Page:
|Nutritional Guidelines (per serving)|
|Servings: 24 pieces (24 servings)|
|Amount per serving|
|% Daily Value*|
|Total Fat 10g||13%|
|Saturated Fat 1g||7%|
|Total Carbohydrate 78g||29%|
|Dietary Fiber 3g||10%|
|*The % Daily Value (DV) tells you how much a nutrient in a food serving contributes to a daily diet. 2,000 calories a day is used for general nutrition advice.|
In Greek: μπακλαβάς ρολό, pronounced bahk-lah-VAHSS ro-LO
I encourage you to try this baklava recipe if you've been hesitant about using phyllo dough. The recipe includes expanded directions and tips, but if this is your first time working with phyllo and you haven't read the Beginner's Guide to Phyllo, you might want to check it out.
While baklava is served in pieces, it is fun to make them in different shapes. This is the perfect baklava roll recipe.
- 32 sheets of phyllo dough (14 x 18 inches each)
- 3 cups butter (melted to coat phyllo, or butter-flavored cooking spray)
- 4 cups walnuts (ground or ground roasted almonds, or a combination with ground pistachios)
- 1/2 cup of sugar
- 2 teaspoons cinnamon (ground)
- 3 cups syrup
- 4 cups of sugar
- 2 cup of water
- 1 stick of cinnamon
- 2 teaspoons lemon juice
- 24 cloves (whole)
Note: Defrost the phyllo dough in the refrigerator the day before. Bring the phyllo to room temperature before beginning, and do not open the package until the filling has been prepared and you're ready to start making the pastry. When you do open it, keep unused portion covered with a piece of waxed paper and a cool damp towel.
Make the filling: Combine the ground nuts, sugar, and cinnamon in a bowl and stir until well blended.
Preheat the oven to 390F (200C).
Make the pastry: Work on a clean, dry, flat surface, with melted butter, a pastry brush, and a 1/4 cup measuring cup at hand. Phyllo sheets are generally 14 x 18 inches, and you'll work with the short side toward you.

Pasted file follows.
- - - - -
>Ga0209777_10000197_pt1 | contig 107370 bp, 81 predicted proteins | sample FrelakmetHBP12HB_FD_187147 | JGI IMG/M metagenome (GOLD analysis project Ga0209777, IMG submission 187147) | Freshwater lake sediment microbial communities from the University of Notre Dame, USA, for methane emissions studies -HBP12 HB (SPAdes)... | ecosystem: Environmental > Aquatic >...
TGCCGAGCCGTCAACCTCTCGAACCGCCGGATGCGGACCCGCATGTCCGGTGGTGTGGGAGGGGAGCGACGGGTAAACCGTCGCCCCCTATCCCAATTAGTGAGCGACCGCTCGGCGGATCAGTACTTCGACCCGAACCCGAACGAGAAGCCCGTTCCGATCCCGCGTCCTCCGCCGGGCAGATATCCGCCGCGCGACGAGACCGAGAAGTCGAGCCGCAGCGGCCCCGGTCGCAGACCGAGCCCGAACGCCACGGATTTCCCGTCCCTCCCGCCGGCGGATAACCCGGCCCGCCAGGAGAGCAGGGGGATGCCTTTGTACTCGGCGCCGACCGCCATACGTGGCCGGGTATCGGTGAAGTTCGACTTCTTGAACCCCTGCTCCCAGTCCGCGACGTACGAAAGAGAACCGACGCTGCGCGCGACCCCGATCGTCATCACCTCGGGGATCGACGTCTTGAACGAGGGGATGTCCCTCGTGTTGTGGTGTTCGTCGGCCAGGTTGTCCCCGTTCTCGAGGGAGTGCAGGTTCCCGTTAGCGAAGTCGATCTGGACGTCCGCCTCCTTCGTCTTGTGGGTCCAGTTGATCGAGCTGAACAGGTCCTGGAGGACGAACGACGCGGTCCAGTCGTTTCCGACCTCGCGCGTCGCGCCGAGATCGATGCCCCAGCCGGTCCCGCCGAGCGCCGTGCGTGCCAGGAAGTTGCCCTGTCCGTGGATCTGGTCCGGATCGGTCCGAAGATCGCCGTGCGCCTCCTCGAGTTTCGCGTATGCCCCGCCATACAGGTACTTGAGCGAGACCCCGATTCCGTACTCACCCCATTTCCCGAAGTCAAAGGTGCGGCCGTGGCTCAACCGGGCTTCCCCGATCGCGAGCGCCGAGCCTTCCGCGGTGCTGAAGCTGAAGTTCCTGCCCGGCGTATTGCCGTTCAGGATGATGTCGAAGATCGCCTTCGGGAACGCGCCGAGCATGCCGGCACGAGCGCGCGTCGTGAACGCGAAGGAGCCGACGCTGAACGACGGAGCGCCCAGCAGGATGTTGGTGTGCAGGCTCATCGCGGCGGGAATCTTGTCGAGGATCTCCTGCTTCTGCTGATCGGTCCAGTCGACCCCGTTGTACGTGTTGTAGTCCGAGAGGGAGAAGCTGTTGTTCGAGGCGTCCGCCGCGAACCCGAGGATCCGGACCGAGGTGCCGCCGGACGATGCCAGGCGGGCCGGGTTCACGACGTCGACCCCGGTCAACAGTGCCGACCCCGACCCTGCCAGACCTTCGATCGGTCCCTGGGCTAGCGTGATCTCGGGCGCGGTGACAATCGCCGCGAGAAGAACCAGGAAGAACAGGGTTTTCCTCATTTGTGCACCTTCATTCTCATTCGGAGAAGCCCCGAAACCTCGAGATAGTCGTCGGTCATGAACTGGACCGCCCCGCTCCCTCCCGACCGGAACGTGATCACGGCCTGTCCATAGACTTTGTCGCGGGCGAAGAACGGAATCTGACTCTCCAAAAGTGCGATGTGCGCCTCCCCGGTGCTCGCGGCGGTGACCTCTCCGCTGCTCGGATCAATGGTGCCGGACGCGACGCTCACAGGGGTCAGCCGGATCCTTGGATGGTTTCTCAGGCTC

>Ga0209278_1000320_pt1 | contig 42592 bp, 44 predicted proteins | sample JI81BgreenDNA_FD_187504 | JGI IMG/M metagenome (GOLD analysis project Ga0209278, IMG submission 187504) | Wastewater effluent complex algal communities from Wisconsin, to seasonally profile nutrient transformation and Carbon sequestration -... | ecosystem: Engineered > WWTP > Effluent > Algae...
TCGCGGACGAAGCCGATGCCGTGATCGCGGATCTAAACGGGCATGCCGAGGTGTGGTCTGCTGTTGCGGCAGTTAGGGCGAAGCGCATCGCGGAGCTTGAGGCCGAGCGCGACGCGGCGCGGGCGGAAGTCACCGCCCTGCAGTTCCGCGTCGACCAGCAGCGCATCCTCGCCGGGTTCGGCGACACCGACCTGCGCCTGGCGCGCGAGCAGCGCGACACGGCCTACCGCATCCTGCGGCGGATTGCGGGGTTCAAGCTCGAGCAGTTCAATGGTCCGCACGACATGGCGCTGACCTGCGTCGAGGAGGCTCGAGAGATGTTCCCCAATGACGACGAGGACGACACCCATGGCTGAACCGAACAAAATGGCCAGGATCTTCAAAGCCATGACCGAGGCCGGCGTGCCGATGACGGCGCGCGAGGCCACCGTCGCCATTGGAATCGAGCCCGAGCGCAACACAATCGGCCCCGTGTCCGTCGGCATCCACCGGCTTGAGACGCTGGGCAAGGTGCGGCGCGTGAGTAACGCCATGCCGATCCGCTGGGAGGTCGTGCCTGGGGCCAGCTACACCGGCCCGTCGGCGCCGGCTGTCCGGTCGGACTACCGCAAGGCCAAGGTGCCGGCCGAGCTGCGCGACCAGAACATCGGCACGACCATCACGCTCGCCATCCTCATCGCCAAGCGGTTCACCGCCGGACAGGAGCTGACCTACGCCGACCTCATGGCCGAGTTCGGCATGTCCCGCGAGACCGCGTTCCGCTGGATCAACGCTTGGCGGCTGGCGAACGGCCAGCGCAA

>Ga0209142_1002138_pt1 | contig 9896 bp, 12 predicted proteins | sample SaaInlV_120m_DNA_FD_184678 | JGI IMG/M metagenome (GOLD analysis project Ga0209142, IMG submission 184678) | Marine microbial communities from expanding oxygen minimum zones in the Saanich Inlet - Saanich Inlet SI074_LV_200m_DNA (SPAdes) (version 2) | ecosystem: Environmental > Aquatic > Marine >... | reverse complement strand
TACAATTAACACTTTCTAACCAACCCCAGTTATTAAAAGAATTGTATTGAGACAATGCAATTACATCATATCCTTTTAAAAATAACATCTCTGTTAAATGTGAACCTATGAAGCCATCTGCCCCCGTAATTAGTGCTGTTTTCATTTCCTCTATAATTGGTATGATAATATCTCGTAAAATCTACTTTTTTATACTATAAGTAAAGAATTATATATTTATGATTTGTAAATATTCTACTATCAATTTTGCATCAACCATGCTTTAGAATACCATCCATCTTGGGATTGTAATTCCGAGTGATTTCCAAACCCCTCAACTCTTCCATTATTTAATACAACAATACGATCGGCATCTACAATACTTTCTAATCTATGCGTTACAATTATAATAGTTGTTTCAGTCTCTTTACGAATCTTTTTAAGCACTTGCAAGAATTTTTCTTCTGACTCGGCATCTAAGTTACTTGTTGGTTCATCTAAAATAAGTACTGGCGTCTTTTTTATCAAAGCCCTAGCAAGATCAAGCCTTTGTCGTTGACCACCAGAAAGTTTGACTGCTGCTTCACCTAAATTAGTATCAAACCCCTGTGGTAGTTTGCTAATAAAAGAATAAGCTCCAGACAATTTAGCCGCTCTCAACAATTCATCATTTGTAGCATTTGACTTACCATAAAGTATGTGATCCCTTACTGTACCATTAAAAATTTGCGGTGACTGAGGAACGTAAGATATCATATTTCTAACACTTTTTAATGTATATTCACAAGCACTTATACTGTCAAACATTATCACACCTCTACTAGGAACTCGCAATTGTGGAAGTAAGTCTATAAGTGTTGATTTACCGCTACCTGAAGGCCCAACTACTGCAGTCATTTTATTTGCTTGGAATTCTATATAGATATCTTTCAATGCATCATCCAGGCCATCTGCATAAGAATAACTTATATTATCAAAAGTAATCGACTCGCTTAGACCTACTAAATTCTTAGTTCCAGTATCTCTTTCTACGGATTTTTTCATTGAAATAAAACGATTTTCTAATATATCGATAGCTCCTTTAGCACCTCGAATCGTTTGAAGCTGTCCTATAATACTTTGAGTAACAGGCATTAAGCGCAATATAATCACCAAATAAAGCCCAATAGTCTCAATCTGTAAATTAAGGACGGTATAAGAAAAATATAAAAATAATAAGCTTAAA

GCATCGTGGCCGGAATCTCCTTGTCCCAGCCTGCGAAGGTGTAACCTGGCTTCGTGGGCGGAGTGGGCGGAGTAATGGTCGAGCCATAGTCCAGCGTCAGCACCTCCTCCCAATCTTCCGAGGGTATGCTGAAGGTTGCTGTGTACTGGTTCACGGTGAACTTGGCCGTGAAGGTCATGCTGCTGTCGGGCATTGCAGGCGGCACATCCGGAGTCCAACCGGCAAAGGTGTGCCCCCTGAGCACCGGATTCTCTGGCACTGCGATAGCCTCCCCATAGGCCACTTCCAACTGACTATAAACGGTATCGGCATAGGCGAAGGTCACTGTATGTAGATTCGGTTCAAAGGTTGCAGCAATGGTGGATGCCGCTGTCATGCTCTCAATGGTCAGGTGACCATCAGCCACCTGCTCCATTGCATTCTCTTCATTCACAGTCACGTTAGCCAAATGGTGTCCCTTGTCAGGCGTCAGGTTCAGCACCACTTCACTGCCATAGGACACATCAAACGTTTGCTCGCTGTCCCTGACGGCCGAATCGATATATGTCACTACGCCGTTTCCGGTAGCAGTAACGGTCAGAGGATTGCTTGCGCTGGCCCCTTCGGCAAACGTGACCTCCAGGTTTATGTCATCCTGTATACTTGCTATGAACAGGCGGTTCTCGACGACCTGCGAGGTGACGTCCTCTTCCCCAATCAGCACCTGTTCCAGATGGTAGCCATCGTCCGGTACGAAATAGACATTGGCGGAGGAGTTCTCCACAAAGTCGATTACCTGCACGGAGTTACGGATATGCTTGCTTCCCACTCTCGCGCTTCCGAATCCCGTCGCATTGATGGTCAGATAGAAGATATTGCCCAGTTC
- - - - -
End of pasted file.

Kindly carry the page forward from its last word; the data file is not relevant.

This is made with 2 phyllo sheets per layer. Take 2 sheets of the phyllo. Lay on the surface and brush very lightly or dab with butter from the edges inward (or use the butter-flavored cooking spray to lightly cover edge to edge). Lay one sheet on top of the other and sprinkle 1/4 cup of the filling over the entire surface of the phyllo. Take 2 more sheets of phyllo and repeat, brushing with butter, sprinkling with 1/4 cup of the filling. Repeat until you have used 8 sheets, and the top layer is sprinkled with filling.
Tip: When brushing with melted butter (or spraying) use a light hand and just sweep across the phyllo. It shouldn't be soaked.
Starting at the edge of the phyllo facing you, roll it up carefully, like a jelly roll, and place seam side down. With a very sharp knife, cut the roll into 6 pieces equal in length. Repeat with all rolls. The 32 sheets of phyllo dough will make 4 rolls, each cut into 6 pieces for a total of 24 pieces.
Tip: I find it's easier to cut the roll in half and then cut each half into 3 pieces.
Put a clove on top of each piece, place pieces seam side down in a lightly buttered medium-sized baking pan with high sides, and spoon one teaspoonful of melted butter over each piece. The pieces should fit snugly, but not squashed, together. Use the clove (that will be on the side) as a guide to how close the pieces should be.
Baking - A Process: Bake for 30 minutes at 390F (200C), then for 30 minutes at 300F (150C), then for 30 minutes at 210F (100C). Finally, turn the heat back up to 390F (200C) at the end to give the tops a good dark golden color. Remove from the oven and allow to cool in the pan.
Make the syrup: Wait until the baklava has cooled to make the syrup. In a saucepan, combine the sugar, water, and stick of cinnamon and boil for approximately 5 minutes, stirring, until the sugar is completely dissolved and the syrup has started to thicken. Stir in the lemon juice and remove from the heat. Discard the cinnamon stick.
Very carefully, pour the very hot (but not boiling) syrup evenly over all the pieces.
Let cool in the pan to room temperature (several hours) before serving.
Cooking note: My older family members say that great success depends on sticking to the scheduled cooking time, and the oven temperatures. It may take longer this way, but the results are worth it.
Note about syrup: The general rule of thumb is hot syrup on cooled pastry, or cooled syrup on hot pastry (although this doesn't always apply). If you prefer, fix the syrup first, and let it cool while preparing and cooking the baklava. Then, when the pastry comes out of the oven, pour the cooled (at least room temperature) syrup over it, and allow the baklava to cool before serving.